Column: Long-term care insurer Genworth hints at higher prices
CHICAGO (Reuters) - When Genworth Financial talks, people listen - especially when the subject is the long-term care insurance business.
Genworth is one of two very large players left in the industry; the other is John Hancock. Each provides long-term care insurance to four times as many people as are covered by the next-largest competitors, according to the American Association for Long Term Care Insurance (AALTCI).
Indeed, the field has winnowed dramatically over the past couple of years, with major players like Metlife, Prudential Financial, Unum Group and Allianz no longer writing new policies.
Right now, Genworth is sending this message: Long-term care insurance (LTCI) is going to be more expensive, and tougher to get.
Thomas McInerney, the company's chief executive, told investors recently Genworth is "conducting an intense, very broad and deep review of all aspects of our LTC insurance business." He said he hoped to improve Genworth's long-term care insurance business by getting state insurance regulators to approve big rate hikes on old policies written before 2001, and smaller increases on newer policies.
And, he hoped to introduce new policies with higher initial prices and tighter underwriting - meaning, they'll only take on healthier customers.
Genworth and other LTCI underwriters have already put the brakes on the number of policies they write, as they try to focus on the most profitable business, says Jesse Slome, executive director of AALTCI (www.aaltci.org/). "People assume insurers are interested in writing as many policies as they possibly can, but they really only want relatively healthy people, because the policies are priced for that."
Some observers worry that Genworth could exit the long-term care insurance business altogether. But a Genworth spokesman said the company is committed to the business, noting the country's age wave and the increasing strain on Medicaid, where state budgets increasingly are devoted to funding LTC.
Indeed, it's far more likely the company is trying to set the table for improving business conditions over the next few years, the result of three key factors.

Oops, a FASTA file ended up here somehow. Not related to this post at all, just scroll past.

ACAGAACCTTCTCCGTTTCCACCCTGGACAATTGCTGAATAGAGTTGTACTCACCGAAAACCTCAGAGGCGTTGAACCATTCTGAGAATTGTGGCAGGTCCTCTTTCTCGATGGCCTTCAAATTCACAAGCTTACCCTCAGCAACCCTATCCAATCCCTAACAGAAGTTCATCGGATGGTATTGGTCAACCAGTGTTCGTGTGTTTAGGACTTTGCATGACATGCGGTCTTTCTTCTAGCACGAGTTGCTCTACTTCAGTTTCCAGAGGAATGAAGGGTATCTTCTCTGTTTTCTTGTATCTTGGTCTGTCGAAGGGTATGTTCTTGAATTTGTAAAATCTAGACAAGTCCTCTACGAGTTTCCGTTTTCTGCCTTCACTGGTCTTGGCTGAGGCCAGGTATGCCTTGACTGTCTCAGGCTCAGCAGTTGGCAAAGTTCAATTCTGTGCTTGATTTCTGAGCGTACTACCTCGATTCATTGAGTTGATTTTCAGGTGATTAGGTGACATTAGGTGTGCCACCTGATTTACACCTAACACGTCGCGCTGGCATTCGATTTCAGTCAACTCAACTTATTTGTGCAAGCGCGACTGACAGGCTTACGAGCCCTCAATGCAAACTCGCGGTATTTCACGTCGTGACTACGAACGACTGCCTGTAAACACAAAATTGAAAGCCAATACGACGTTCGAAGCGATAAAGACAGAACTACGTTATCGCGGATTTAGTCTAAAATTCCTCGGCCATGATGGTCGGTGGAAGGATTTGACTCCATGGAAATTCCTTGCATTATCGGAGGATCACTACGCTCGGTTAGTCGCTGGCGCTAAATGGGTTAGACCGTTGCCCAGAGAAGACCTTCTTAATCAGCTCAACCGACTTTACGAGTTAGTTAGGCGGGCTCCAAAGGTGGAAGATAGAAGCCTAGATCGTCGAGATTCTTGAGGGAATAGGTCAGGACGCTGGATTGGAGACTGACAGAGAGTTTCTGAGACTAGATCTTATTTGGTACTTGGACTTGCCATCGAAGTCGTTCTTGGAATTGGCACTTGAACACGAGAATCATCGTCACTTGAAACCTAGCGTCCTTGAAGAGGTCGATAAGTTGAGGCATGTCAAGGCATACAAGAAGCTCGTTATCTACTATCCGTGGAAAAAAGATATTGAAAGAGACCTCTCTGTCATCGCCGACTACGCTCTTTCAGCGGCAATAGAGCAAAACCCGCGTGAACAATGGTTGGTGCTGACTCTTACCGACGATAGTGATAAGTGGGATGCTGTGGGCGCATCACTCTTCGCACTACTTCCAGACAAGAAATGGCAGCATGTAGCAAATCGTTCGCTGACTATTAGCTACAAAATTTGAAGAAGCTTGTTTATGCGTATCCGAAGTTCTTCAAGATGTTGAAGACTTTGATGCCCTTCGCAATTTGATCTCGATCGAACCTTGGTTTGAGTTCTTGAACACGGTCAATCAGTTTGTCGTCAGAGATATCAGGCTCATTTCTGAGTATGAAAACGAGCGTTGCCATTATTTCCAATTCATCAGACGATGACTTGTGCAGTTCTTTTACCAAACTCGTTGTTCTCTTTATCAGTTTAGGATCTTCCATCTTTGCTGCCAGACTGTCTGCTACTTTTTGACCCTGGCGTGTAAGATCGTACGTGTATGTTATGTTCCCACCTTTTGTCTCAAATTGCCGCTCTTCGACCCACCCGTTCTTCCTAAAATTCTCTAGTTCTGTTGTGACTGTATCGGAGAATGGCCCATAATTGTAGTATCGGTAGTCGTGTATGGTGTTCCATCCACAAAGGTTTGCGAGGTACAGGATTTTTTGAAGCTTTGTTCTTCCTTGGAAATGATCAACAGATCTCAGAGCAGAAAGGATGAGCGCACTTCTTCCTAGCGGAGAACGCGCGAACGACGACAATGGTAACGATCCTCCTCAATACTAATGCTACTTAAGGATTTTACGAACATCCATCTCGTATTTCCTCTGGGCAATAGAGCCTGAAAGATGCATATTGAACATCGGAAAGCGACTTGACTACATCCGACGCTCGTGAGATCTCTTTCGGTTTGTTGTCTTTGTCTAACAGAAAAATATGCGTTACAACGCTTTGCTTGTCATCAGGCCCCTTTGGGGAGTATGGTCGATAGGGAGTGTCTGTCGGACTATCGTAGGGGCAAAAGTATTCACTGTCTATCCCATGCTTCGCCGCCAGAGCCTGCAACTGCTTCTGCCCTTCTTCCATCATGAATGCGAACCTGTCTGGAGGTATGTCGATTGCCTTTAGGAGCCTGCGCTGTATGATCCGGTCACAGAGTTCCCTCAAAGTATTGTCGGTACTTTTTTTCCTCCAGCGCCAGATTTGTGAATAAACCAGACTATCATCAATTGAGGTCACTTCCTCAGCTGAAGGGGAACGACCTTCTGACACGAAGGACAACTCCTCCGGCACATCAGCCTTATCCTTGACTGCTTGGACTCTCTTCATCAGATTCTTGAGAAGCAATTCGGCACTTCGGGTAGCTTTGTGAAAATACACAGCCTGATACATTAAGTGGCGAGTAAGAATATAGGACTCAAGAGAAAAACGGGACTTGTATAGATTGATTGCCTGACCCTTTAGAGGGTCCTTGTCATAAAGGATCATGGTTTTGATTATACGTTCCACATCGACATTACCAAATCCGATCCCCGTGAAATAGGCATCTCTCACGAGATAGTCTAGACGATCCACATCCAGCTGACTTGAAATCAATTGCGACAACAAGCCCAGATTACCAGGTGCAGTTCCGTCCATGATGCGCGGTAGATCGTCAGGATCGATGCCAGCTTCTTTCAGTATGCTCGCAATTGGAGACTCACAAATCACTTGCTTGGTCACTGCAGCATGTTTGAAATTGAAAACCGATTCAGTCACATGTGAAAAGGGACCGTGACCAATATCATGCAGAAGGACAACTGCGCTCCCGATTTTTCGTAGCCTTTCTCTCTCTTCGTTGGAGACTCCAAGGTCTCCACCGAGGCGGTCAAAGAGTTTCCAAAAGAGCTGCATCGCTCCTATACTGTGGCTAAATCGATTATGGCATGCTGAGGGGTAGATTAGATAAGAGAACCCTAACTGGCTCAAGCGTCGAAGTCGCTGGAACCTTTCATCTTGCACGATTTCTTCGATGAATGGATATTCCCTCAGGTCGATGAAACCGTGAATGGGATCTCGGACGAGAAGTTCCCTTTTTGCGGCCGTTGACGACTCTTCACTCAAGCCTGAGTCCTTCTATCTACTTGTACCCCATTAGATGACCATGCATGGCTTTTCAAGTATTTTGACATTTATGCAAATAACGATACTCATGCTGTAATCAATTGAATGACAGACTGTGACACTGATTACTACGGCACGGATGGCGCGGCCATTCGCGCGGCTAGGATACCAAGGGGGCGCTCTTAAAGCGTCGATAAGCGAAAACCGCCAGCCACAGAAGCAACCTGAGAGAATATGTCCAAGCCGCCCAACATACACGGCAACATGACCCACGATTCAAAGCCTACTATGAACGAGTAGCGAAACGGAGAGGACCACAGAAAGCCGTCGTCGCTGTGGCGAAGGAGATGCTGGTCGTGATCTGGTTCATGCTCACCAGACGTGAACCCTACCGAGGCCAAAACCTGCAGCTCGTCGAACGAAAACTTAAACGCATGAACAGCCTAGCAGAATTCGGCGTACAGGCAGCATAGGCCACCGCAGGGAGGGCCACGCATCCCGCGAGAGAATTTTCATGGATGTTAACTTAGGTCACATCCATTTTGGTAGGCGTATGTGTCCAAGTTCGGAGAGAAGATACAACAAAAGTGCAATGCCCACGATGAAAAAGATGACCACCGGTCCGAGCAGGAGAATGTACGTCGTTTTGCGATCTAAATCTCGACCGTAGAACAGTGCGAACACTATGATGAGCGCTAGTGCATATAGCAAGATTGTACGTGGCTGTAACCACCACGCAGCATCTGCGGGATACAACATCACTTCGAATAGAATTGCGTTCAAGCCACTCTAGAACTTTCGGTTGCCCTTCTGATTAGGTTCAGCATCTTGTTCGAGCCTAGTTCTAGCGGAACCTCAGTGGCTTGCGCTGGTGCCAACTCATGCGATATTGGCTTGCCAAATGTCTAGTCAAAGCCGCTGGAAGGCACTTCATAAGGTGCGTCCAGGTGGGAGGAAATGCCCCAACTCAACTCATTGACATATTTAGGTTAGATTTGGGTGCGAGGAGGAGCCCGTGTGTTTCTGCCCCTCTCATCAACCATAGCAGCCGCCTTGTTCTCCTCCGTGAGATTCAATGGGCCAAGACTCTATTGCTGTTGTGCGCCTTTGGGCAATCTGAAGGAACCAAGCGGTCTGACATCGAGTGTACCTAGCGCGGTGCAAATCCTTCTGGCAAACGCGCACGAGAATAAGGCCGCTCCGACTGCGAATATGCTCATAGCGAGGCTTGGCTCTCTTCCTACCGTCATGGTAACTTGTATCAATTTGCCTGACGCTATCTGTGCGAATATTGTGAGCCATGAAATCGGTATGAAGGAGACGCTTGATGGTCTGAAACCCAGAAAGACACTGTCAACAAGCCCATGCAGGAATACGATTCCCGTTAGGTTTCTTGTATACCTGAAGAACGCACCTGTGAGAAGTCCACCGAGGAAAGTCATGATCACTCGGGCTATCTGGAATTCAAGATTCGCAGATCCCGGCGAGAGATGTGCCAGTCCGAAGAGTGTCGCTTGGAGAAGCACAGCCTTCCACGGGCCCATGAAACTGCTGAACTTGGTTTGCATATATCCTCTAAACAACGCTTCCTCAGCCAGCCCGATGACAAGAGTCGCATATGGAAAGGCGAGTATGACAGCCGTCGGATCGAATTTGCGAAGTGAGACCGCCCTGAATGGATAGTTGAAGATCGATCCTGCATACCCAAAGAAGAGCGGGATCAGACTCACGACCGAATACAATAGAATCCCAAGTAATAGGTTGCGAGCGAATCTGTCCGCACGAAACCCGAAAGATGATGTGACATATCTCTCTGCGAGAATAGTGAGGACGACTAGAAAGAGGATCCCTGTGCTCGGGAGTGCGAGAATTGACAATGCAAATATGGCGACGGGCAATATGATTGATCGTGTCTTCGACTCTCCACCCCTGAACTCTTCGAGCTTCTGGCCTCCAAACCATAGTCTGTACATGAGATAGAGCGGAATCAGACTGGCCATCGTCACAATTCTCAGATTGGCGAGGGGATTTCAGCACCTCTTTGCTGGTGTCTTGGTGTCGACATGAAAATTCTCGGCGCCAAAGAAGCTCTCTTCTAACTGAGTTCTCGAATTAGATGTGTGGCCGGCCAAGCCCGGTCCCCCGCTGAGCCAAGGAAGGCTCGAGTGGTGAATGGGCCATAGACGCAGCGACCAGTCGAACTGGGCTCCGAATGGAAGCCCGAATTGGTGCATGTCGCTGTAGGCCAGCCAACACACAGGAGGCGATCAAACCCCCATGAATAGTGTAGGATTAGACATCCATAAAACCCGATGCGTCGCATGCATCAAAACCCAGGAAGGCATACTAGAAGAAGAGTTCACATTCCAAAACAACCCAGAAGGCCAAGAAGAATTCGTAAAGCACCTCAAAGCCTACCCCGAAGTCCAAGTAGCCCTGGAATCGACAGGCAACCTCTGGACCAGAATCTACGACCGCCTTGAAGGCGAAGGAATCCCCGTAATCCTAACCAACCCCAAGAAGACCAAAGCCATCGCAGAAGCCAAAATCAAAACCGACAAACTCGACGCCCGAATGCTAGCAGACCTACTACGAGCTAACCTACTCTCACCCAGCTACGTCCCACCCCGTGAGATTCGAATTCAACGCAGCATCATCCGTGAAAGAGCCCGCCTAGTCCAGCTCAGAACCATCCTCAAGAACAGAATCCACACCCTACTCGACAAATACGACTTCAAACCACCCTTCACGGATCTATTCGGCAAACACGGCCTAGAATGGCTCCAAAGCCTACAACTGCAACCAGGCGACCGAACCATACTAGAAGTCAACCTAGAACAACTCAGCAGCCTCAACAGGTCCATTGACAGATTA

Rising interest rates: Ultra-low interest rates have made it difficult for insurers to make adequate returns on their portfolios, which fund about 60 percent of LTC claims. But with interest rates rising, that problem should ease over the next couple years, and that should contribute to a big positive swing in profits on LTCI.
More realistic lapse rate assumptions: Insurers underwriting LTCI back in the 1980s and 1990s assumed that about four percent of policyholders would let their policies lapse before they ever filed a claim - either voluntarily or "involuntarily" - an industry euphemism for death. In reality, lapse rates have been only one percent.
Policyholders, as it turned out, were smarter than the insurance companies thought. Once you buy one of these policies, it makes sense to hang on to it for dear life. Insurance companies have been forced to pay out more in claims than they expected. But newer policies are being written with more realistic lapse rate assumptions built into pricing from the start.
Rising demand and less competition: The market for long term care insurance can only expand as the baby boom generation ages, and with most other carriers getting out of the business, "fewer companies are competing for it," says Marc Cohen, chief research and development officer at LifePlans, a consultant to the long-term care industry.
New policies already are 20 percent more expensive this year than in 2012, according to AALTCI. The average annual premium for a traditional LTCI policy covering a 55-year-old couple is $2,580 this year, the group says. And single women now pay 40 percent to 50 percent more than single men due to new gender-based pricing major carriers are rolling out.
"The carriers that are still in the market understand what the real experience has been, and they can price that into their policies," says Cohen.
If rates jump on a policy you already have, and you can't afford the increase, consider negotiating a smaller benefit in return for keeping the premium flat. The same strategy can work when shopping for a new policy.
Possible adjustments include a smaller daily benefit, a longer wait before coverage kicks in (the "elimination" period), or a limit on total length of benefit payments.
"It's never take it or leave it," Slome says. "Genworth is one of the better ones when it comes to offering options."
In addition, hybrid life insurance policies that incorporate a long-term care benefit are gaining some traction. Some policies allow policyholders to take partial payments of the death benefit early if they need it to pay for care. Others are life insurance policies with long-term care benefit riders. They can be pricey but cheaper than buying both life insurance and long-term care.
Self-insuring is an option for people with substantial wealth. Actuarial consulting firm Milliman has estimated that in order to have a 95% chance of having sufficient resources to self-fund a long term care need, you should be able to set aside $500,000-$750,000 in retirement assets just for that.
(The writer is a Reuters columnist. The opinions expressed are his own.)